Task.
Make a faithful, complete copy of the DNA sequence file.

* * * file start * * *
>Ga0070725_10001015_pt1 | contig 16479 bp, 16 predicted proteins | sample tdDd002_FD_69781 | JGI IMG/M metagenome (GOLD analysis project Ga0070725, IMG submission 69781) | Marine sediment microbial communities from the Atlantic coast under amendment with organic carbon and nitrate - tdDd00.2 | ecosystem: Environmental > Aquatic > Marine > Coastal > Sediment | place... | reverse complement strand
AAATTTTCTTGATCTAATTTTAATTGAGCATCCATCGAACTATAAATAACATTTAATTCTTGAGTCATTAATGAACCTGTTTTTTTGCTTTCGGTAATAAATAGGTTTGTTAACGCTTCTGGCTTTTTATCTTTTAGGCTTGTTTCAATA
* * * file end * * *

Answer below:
>Ga0070725_10001015_pt1 | contig 16479 bp, 16 predicted proteins | sample tdDd002_FD_69781 | JGI IMG/M metagenome (GOLD analysis project Ga0070725, IMG submission 69781) | Marine sediment microbial communities from the Atlantic coast under amendment with organic carbon and nitrate - tdDd00.2 | ecosystem: Environmental > Aquatic > Marine > Coastal > Sediment | place... | reverse complement strand
AAATTTTCTTGATCTAATTTTAATTGAGCATCCATCGAACTATAAATAACATTTAATTCTTGAGTCATTAATGAACCTGTTTTTTTGCTTTCGGTAATAAATAGGTTTGTTAACGCTTCTGGCTTTTTATCTTTTAGGCTTGTTTCAATA